Self Defense Immunity Granted Murder Charge Dismissed

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Anthony G. Ryan, a Board Certified criminal defense attorney in Sarasota, Florida, was an integral part of a defense team that successfully asserted Florida's Stand Your Ground, self defense immunity law to have a murder charge dismissed. It is the first time that the state's relatively new stand your ground law was used to have a murder charge dismissed in Sarasota, Florida.

Board Certified Criminal Defense Specialist Anthony G. Ryan

I am just glad that justice was done in this case and my client was able to return home and be with his family

Sarasota criminal defense lawyer Anthony G. Ryan, of the Law Offices of Anthony G. Ryan, P.A. ( was an integral part of a defense team that successfully asserted Florida's relatively new Stand Your Ground, Self Defense Immunity law to have a second degree murder charge against his client dismissed. It is believed to be the first time self defense immunity has been successfully asserted to have a murder charge dismissed in Sarasota, Florida.

In State of Florida vs. Alphonse Gallo, Case No. 2010 CF 005960 NC, 12th Judicial Circuit for Sarasota County, Florida, Senior Judge Stephen Dakan ruled that Alphonse Gallo had acted reasonably and found that he "established his immunity from criminal prosecution" under Florida's so called Stand Your Ground Law. (See Judge Dakan's order granting immunity, attached.)

According to Judge Dakan's order, in the early morning of May 15, 2010 Alphonse Gallo found himself alone and in an argument with an acquaintance, Patrick Barbour, and three of his friends, in the middle of the street. Gallo and Barbour had already fought briefly earlier in the evening. But this time, Barbour brought some friends and threatened to rob Gallo. Gallo testified that Barbour, "pulled out a firearm," according to the Defendant's Version in Judge Dakan's order.

Gallo, who has a concealed weapons permit and had recently taken classes to become a security guard, also pulled out his gun, according to court documents. Gallo fired three shots at Barbour from close range, according to Judge Dakan's order.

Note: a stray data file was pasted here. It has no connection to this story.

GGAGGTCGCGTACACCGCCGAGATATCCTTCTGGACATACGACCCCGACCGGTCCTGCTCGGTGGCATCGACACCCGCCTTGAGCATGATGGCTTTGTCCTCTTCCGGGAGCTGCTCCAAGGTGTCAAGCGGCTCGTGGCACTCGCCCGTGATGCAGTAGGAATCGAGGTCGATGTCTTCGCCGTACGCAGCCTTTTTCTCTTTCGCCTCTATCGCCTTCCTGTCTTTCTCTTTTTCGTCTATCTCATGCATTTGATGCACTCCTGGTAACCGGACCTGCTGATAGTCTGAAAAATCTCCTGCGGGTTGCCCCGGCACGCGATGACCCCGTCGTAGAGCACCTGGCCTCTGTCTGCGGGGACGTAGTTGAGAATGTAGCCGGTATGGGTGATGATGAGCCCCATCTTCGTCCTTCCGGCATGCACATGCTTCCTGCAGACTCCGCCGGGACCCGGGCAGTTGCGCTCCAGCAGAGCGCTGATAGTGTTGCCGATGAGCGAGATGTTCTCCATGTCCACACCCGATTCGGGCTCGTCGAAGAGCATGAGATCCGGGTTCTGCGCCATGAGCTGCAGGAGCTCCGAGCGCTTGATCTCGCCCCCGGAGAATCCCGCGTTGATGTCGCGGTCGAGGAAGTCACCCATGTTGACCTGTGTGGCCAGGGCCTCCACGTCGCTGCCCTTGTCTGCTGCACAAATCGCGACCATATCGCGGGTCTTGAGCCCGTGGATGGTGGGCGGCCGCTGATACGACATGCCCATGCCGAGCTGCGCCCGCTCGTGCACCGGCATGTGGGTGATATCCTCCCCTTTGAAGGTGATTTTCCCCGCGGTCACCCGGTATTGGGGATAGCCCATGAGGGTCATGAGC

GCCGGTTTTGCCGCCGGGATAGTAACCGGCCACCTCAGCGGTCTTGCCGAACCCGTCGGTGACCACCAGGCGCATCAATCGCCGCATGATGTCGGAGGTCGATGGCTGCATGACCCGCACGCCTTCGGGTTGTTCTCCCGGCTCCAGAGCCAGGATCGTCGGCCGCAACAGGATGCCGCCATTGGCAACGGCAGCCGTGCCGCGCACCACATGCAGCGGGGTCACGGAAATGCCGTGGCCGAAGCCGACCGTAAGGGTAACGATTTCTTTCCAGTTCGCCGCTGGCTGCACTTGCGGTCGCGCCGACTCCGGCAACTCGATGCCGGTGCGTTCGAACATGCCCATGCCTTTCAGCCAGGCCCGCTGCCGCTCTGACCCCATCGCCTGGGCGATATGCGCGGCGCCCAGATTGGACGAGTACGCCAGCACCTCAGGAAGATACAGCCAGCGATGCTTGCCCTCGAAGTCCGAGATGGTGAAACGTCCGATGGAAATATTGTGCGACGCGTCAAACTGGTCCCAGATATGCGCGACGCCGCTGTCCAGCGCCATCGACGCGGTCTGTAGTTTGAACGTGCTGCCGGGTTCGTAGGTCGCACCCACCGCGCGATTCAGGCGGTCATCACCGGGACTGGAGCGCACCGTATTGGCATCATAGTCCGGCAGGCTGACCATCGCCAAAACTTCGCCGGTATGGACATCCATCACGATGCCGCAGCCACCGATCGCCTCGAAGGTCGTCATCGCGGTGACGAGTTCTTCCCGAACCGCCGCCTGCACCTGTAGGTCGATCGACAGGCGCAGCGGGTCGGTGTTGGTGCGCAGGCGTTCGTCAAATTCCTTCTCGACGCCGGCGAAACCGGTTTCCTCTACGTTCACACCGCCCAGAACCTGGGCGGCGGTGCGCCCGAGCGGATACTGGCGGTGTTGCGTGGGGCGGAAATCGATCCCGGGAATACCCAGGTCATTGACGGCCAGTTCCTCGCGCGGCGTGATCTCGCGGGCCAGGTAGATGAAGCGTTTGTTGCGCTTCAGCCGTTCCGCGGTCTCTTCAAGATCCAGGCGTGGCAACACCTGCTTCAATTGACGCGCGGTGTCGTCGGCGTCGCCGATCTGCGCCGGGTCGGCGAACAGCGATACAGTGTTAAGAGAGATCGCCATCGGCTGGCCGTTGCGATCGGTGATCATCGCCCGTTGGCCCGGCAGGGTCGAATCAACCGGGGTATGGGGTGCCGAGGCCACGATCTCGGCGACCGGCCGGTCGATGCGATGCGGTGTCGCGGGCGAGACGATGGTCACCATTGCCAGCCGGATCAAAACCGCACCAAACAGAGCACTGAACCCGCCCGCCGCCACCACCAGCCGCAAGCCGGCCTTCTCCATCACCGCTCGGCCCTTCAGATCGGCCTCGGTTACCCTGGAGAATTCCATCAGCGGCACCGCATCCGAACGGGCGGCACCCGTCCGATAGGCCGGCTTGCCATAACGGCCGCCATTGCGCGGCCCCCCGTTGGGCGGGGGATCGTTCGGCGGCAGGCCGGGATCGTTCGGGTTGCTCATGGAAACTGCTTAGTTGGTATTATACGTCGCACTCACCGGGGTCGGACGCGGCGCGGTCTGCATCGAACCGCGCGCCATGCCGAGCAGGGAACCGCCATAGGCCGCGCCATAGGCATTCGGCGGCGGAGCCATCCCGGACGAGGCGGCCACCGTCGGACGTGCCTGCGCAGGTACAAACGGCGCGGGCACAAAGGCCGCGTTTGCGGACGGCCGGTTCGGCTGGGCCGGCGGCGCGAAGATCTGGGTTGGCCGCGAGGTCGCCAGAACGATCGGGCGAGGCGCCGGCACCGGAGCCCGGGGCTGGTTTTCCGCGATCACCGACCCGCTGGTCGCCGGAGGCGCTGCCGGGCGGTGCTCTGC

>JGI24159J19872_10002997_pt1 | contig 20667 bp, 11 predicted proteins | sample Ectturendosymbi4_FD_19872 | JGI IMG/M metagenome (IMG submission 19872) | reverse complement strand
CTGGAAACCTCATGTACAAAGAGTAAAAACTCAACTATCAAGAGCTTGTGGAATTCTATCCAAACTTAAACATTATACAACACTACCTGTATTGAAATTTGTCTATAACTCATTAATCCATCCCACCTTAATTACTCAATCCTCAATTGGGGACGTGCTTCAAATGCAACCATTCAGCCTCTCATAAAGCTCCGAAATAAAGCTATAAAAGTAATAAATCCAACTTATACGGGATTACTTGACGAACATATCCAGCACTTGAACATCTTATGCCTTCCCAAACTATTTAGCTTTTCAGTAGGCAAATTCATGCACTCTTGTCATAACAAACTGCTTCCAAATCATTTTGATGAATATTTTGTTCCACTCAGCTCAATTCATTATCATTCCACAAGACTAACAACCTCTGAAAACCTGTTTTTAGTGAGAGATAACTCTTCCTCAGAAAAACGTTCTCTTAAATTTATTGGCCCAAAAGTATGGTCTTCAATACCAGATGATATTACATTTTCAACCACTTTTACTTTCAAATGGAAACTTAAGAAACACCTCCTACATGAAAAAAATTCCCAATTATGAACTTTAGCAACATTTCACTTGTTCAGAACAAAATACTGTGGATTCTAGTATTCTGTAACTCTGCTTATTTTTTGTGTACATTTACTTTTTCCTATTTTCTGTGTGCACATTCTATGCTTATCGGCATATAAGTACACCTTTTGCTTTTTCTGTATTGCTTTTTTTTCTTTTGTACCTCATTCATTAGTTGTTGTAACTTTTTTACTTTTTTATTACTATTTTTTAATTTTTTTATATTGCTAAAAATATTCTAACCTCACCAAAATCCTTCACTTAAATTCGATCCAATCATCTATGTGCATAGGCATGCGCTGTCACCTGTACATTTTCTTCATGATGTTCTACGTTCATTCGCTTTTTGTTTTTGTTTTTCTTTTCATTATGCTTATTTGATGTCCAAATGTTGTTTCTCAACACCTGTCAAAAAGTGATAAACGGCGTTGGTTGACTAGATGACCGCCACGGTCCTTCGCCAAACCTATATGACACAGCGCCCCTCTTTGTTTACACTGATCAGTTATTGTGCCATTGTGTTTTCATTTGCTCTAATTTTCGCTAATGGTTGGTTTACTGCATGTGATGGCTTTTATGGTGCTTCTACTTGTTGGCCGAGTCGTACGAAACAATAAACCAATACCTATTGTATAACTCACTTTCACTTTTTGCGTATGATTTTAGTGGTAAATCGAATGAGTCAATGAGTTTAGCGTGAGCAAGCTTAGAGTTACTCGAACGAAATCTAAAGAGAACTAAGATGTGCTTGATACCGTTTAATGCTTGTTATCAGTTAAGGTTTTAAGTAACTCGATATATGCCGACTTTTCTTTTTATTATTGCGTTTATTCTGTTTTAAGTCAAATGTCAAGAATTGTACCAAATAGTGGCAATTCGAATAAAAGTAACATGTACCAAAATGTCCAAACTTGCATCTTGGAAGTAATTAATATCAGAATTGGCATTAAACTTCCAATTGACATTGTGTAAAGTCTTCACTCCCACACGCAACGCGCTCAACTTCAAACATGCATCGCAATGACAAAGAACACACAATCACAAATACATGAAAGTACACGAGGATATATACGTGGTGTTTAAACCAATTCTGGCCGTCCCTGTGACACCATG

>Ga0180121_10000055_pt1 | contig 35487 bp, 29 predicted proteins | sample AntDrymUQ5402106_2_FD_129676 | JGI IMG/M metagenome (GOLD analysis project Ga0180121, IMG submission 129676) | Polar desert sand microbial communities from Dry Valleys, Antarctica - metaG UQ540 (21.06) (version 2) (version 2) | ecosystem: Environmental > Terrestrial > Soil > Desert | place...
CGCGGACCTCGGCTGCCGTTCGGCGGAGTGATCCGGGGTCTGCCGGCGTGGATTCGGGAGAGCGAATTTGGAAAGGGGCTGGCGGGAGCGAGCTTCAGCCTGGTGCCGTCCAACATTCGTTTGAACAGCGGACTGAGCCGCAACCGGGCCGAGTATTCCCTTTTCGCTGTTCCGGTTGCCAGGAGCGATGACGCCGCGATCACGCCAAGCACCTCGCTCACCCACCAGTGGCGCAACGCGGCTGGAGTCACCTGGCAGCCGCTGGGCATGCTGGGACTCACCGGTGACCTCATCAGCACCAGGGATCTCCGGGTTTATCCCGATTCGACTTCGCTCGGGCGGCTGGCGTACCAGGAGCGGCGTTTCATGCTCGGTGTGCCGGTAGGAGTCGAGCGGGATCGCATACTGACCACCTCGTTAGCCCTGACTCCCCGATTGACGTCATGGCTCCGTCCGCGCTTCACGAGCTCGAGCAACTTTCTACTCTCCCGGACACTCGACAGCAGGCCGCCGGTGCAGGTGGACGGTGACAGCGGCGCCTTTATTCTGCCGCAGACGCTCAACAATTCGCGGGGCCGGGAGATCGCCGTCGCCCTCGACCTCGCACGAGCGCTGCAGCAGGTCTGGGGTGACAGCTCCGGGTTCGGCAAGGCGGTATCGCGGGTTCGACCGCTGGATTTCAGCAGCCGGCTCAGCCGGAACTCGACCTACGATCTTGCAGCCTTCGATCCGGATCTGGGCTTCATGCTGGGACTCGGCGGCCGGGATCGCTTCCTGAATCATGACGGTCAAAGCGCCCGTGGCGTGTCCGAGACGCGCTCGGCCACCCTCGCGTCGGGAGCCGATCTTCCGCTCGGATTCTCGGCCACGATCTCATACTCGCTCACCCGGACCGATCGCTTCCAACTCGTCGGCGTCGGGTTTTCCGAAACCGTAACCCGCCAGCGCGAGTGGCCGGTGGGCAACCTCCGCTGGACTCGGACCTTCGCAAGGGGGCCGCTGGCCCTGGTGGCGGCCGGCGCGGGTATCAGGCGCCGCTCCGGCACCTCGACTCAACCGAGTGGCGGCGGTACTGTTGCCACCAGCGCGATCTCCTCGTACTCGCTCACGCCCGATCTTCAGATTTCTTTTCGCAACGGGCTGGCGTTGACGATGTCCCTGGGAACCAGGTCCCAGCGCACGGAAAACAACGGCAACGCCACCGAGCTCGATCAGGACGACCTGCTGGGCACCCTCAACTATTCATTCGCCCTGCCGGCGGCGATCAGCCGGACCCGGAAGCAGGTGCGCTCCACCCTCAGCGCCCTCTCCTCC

Shots rang out as a gun battle erupted between Gallo and Barbour's friends, according to court documents. Three local nightclubs had just closed and emptied their now frantic patrons into the street after last call. A nearby Sarasota Police Officer, who was the first to respond to the shooting, testified he had difficulty getting to the body because of the crowd, according to Dakan's order.

In the end, the street was littered with twenty six empty shell casings from four different caliber guns, Barbour was dead, and Gallo was arrested and ultimately charged with second degree murder, according to the court's order. Gallo claimed it was self defense and now, armed only with his defense team including Sarasota criminal defense attorney, Anthony G. Ryan, and Florida's gun-owner friendly self defense law, sought to prove he was legally justified in killing Barbour, according to court documents.

In 2005 Florida's Self Defense Law was amended to remove the duty to retreat from confrontation before using deadly force requirement. Prior to the amendment, only those persons who were defending themselves inside their own homes could use deadly force without first attempting to retreat. This was called the Castle Doctrine.